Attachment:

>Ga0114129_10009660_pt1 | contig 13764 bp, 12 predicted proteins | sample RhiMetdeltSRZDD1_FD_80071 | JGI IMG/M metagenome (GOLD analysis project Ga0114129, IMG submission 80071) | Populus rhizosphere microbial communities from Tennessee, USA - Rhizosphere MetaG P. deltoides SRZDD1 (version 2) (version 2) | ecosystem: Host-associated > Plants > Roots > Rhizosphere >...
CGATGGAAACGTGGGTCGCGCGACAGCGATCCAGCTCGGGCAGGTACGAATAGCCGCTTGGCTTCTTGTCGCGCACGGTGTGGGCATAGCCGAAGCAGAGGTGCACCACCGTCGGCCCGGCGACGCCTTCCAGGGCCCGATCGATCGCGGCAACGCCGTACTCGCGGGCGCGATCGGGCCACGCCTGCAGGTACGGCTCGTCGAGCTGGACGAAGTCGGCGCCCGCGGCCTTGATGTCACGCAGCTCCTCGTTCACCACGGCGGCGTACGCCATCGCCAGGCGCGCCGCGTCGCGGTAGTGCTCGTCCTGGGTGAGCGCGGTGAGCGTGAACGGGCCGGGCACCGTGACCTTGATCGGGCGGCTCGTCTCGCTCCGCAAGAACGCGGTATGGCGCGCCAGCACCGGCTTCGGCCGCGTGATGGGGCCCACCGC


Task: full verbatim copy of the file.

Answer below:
>Ga0114129_10009660_pt1 | contig 13764 bp, 12 predicted proteins | sample RhiMetdeltSRZDD1_FD_80071 | JGI IMG/M metagenome (GOLD analysis project Ga0114129, IMG submission 80071) | Populus rhizosphere microbial communities from Tennessee, USA - Rhizosphere MetaG P. deltoides SRZDD1 (version 2) (version 2) | ecosystem: Host-associated > Plants > Roots > Rhizosphere >...
CGATGGAAACGTGGGTCGCGCGACAGCGATCCAGCTCGGGCAGGTACGAATAGCCGCTTGGCTTCTTGTCGCGCACGGTGTGGGCATAGCCGAAGCAGAGGTGCACCACCGTCGGCCCGGCGACGCCTTCCAGGGCCCGATCGATCGCGGCAACGCCGTACTCGCGGGCGCGATCGGGCCACGCCTGCAGGTACGGCTCGTCGAGCTGGACGAAGTCGGCGCCCGCGGCCTTGATGTCACGCAGCTCCTCGTTCACCACGGCGGCGTACGCCATCGCCAGGCGCGCCGCGTCGCGGTAGTGCTCGTCCTGGGTGAGCGCGGTGAGCGTGAACGGGCCGGGCACCGTGACCTTGATCGGGCGGCTCGTCTCGCTCCGCAAGAACGCGGTATGGCGCGCCAGCACCGGCTTCGGCCGCGTGATGGGGCCCACCGC